Perplexed that it seems no one can win the gigantic $1.5 billion Powerball prize?
A big reason is that people aren’t buying as many tickets for each drawing as they did five or six years ago.
When fewer people buy tickets, a smaller percentage of the millions of possible number combinations are covered and the likelihood of a winner drops. The next drawing will be held Saturday night.
Of course, many people still are playing Powerball and Mega Millions, the other lottery game offered in most of the country. It’s ticket sales from those Powerball players that fund the prizes and enabled the jackpot to soar by $300 million after there wasn’t a big winner Wednesday night.
In the last drawing for a $1.2 billion jackpot, 46.6% of the 292.2 million possible number combinations were covered. That was up from the 36.3% of all possible number combinations that were picked for Monday night’s drawing, reflecting that ticket sales rise as jackpots climb higher.
But the percentage remains far less than when a record $1.5 billion Powerball jackpot was on the line on Jan. 13, 2016. Back then, ticket sales were so strong that 88.6% of the possible combinations were covered, according to the Urbandale, Iowa-based Multi-State Lottery Association. A few days before that record 2016 drawing, there was a coverage of 77.8% for a $900 million Powerball prize.
The association notes, however, that Powerball drawings now are held three times a week, so even if tickets sold for individual drawings are less, overall sales can be roughly comparable because of the extra game each week.
“It’s very difficult to make a comparison between now and five years ago because this is not really an apples-to-apples comparison,” said Drew Svitko, the Pennsylvania Lottery’s executive director and chairman of the Powerball Product Group.
Even as no one hit the jackpot by matching all five white numbers and the red Powerball, quite a few came achingly close.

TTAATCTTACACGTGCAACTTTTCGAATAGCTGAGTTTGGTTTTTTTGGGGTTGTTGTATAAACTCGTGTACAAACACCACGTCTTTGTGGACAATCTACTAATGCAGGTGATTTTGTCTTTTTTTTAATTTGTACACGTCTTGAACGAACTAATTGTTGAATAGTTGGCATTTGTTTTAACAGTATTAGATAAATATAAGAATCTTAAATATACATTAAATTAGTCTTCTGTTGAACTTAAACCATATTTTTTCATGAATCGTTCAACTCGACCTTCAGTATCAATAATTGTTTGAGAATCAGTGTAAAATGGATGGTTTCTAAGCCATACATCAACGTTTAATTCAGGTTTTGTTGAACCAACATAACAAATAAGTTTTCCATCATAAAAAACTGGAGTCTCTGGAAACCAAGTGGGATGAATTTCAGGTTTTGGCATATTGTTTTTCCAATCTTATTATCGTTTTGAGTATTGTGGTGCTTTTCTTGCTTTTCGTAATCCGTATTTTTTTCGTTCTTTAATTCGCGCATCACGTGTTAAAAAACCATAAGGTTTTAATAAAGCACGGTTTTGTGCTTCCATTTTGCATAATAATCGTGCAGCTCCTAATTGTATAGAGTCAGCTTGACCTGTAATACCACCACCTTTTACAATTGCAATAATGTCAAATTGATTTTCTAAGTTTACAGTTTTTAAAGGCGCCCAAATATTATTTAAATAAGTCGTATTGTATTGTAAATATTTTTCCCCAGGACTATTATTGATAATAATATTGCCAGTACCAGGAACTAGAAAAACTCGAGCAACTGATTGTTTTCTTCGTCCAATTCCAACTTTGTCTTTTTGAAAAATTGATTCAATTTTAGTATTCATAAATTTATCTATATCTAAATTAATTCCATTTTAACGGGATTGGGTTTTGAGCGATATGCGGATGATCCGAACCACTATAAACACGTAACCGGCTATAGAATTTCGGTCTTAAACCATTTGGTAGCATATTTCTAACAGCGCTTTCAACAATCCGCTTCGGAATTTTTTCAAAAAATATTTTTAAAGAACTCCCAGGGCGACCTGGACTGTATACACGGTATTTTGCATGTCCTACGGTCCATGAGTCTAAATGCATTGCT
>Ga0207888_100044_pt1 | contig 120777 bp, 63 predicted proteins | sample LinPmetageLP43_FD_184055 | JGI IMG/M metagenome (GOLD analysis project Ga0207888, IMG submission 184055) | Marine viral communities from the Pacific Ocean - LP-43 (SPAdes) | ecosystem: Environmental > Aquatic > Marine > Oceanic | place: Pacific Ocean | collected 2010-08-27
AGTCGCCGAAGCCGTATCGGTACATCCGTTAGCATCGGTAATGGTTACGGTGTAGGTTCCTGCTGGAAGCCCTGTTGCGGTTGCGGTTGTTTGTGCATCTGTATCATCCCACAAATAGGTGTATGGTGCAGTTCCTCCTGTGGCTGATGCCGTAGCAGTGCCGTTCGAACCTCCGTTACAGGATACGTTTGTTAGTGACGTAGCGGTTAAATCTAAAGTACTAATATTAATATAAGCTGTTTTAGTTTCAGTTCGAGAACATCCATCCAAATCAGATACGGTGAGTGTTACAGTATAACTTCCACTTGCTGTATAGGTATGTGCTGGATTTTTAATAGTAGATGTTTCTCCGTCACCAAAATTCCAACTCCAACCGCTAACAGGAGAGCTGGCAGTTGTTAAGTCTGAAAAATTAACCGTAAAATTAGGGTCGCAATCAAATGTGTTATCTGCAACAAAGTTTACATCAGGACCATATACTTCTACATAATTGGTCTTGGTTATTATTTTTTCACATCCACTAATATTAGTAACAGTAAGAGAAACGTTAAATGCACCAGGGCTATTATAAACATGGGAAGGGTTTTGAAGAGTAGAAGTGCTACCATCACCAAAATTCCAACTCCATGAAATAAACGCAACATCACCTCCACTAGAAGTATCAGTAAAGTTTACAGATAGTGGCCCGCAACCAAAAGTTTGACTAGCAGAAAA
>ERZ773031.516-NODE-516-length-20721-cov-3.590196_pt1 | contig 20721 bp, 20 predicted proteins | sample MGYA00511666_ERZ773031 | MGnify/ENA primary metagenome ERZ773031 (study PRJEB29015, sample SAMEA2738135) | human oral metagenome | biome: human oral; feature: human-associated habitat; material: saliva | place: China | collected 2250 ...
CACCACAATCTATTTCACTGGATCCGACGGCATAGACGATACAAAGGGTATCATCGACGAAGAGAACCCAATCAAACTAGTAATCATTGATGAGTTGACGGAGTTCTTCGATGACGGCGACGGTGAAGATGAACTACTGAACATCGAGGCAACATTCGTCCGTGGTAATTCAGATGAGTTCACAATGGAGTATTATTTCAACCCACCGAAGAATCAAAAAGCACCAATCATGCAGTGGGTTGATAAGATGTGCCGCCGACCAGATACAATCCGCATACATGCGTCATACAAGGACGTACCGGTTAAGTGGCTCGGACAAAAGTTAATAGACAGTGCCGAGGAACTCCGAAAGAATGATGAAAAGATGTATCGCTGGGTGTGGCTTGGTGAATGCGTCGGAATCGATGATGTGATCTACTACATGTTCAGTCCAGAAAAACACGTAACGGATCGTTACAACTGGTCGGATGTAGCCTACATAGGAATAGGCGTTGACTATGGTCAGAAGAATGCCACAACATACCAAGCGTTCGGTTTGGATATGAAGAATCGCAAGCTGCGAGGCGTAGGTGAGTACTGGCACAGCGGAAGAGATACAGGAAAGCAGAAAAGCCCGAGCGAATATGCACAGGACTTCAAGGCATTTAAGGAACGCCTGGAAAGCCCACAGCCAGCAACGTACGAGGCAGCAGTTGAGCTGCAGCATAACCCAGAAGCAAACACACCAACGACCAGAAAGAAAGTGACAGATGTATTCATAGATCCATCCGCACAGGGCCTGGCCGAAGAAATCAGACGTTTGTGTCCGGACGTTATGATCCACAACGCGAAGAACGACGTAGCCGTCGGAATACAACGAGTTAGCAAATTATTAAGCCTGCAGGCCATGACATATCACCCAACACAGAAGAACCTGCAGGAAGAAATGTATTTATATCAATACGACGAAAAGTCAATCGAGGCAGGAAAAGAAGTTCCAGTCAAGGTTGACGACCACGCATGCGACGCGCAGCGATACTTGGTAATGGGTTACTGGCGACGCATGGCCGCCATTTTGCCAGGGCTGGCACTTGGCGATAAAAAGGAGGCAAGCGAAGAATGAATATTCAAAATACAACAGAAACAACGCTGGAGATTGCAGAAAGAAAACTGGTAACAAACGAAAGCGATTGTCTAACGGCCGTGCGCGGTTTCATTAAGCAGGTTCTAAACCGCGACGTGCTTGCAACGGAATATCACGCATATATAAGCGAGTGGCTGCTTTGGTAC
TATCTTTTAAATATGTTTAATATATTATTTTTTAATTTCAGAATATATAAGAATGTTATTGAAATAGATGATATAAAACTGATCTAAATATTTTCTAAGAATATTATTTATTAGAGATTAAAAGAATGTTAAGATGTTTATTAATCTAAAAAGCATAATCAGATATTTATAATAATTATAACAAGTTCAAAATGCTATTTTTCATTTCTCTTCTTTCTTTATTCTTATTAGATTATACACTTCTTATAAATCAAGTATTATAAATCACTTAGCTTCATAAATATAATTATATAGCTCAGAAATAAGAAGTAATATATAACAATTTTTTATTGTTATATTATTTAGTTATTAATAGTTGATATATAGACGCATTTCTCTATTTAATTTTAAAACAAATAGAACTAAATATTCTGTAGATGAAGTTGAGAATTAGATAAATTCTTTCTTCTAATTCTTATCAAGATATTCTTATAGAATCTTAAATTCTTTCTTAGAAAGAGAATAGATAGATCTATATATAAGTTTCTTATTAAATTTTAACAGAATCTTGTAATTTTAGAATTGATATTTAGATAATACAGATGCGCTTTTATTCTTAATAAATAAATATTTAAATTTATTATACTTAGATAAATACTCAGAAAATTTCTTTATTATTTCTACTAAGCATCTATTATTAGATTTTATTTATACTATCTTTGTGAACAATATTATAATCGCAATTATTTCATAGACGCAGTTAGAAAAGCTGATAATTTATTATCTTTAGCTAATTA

Powerball officials note that 19 tickets matched the five white balls and missed the Powerball — earning the players $1 million, or $2 million if they paid extra for a “prize multiplier.” And 238 tickets matched four white balls as well as the Powerball.
There have been 39 consecutive drawings without a Powerball winner, dating back to Aug. 6, and if that winless streak hits 40 drawings after Saturday night, the jackpot will certainly grow to be the largest ever in the U.S. and globally.
The record number of consecutive Powerball drawings without a winner is 41, which ended on Oct. 4, 2021, with a $699.8 million winner in California.
Until someone wins this time, the biggest prize remains a $1.586 billion Powerball jackpot won in 2016 by three ticketholders in California, Florida and Tennessee. That stands just ahead of a $1.537 billion Mega Millions prize won in 2018 by a ticketholder in South Carolina.
The $1.5 billion prize on Saturday night is for winners who take an annuity, paid annually over 29 years. Most winner choose cash, and for the next drawing that would be $745.9 million.
Powerball is played in 45 states, as well as Washington, D.C., Puerto Rico and the U.S. Virgin Islands.